Health Risks Related to COVID‐19, Psychological Distress and Perceived Productivity. By: Park, Sarah and Koch, Michael. 2024. British Journal of Management. Vol. 35 Issue 2, p1040-1058.

The COVID‐19 pandemic has affected the lives of billions around the globe. Yet, our understanding of its impact on psychological distress and work productivity remains limited. Using data from two waves of the Understanding Society COVID‐19 study, a representative British survey of reactions to the COVID‐19 pandemic, comprising 5829 individuals, we find that perceived health risks related to COVID‐19 affect the productivity of working individuals negatively via increased psychological distress. Results also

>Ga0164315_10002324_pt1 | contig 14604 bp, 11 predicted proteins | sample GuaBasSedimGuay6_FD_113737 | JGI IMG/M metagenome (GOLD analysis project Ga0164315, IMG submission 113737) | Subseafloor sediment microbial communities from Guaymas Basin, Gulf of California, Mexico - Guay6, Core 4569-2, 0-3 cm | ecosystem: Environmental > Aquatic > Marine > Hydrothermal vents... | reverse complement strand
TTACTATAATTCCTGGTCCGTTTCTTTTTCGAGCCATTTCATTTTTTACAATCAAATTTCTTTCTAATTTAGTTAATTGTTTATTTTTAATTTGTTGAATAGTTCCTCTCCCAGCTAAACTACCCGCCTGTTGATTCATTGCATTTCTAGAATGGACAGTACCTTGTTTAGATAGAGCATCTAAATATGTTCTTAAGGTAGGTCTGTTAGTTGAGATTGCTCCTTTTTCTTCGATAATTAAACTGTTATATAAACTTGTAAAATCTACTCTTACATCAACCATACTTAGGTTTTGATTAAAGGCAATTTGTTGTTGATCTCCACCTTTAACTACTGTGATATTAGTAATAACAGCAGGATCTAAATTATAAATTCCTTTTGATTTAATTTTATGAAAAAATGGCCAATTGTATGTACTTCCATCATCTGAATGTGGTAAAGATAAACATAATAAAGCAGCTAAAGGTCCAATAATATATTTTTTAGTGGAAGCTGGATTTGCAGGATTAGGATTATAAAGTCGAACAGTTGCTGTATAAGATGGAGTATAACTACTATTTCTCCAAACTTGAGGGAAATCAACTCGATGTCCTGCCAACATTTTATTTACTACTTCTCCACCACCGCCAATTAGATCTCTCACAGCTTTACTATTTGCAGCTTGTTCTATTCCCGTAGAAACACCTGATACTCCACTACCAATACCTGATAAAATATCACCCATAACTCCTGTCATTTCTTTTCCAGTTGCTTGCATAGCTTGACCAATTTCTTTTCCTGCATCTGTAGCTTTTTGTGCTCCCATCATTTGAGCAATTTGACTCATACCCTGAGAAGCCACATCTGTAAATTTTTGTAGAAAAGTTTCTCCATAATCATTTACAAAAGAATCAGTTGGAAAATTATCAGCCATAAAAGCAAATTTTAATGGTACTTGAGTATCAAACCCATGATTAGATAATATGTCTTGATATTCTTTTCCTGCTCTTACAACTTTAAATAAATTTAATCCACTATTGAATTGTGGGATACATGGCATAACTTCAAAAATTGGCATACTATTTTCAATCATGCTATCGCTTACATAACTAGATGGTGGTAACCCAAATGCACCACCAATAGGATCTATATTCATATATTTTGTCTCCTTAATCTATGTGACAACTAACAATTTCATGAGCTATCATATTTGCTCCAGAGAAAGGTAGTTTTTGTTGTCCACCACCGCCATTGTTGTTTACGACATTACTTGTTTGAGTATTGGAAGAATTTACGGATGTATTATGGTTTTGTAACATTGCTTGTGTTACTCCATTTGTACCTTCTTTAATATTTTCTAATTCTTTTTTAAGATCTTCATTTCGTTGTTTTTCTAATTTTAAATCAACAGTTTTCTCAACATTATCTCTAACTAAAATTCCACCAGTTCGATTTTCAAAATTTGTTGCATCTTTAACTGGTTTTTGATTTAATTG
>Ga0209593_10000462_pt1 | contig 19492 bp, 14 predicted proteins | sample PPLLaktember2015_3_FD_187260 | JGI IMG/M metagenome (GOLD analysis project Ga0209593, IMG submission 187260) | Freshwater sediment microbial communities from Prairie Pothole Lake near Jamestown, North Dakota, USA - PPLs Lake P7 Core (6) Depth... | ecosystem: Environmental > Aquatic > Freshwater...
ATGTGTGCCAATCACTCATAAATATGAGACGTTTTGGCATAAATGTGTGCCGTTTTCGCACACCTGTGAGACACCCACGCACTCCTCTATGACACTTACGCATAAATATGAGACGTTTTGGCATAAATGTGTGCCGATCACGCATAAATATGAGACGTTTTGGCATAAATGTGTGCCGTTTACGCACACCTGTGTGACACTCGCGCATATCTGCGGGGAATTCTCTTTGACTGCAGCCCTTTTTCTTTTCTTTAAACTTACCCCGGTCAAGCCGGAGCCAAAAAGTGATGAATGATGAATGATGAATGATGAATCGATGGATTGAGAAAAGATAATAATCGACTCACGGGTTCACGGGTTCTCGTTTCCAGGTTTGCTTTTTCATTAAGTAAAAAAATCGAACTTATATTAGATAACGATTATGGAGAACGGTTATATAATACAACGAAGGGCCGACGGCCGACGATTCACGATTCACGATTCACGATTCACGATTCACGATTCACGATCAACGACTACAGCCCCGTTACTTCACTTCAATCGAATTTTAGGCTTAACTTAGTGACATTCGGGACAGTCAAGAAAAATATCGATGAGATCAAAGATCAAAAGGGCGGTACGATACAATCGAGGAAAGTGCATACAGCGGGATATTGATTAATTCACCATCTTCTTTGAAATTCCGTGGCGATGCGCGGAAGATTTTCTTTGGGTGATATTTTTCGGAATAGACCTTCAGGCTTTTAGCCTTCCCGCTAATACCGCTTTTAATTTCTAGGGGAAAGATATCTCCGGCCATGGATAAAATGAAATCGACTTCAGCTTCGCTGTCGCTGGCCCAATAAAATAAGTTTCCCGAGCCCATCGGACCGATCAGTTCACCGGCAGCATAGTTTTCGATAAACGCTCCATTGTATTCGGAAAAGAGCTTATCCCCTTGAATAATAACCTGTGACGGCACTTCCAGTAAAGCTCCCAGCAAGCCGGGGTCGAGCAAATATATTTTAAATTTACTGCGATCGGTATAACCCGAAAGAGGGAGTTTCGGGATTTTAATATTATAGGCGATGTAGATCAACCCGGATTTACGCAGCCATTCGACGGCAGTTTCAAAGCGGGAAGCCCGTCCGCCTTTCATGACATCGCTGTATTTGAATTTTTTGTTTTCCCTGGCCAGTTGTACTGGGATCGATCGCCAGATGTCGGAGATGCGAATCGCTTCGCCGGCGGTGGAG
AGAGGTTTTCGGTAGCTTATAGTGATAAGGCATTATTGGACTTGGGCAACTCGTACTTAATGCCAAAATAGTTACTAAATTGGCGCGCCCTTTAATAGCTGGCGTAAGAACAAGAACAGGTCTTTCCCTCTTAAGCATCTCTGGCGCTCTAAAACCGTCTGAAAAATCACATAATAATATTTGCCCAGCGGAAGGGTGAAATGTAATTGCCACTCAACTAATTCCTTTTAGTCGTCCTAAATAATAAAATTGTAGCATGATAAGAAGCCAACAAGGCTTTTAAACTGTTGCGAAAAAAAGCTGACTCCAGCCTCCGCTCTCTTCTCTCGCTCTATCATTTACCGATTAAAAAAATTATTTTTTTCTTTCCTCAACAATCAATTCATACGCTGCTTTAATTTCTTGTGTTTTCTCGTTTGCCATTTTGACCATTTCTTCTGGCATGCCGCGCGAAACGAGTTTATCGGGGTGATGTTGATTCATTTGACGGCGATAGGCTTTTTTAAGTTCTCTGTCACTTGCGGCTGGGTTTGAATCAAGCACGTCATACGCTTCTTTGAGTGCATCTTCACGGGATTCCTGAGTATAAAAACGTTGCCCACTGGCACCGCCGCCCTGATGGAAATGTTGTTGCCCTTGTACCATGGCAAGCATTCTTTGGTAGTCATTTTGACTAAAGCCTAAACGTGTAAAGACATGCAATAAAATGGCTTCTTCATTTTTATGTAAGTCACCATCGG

show that the extent of homeworking amplifies the negative relationship between psychological distress and productivity. Additionally, we find that the negative relationship between psychological distress and productivity is stronger for self‐employed individuals compared to those who are in paid employment. Psychological distress, self‐employment status and gender jointly
interact in reducing productivity, such that self‐employed women experience the strongest decline in productivity. We discuss the implications of our findings in light of supporting individuals to reduce psychological distress and maintain their productivity following the COVID‐19 pandemic.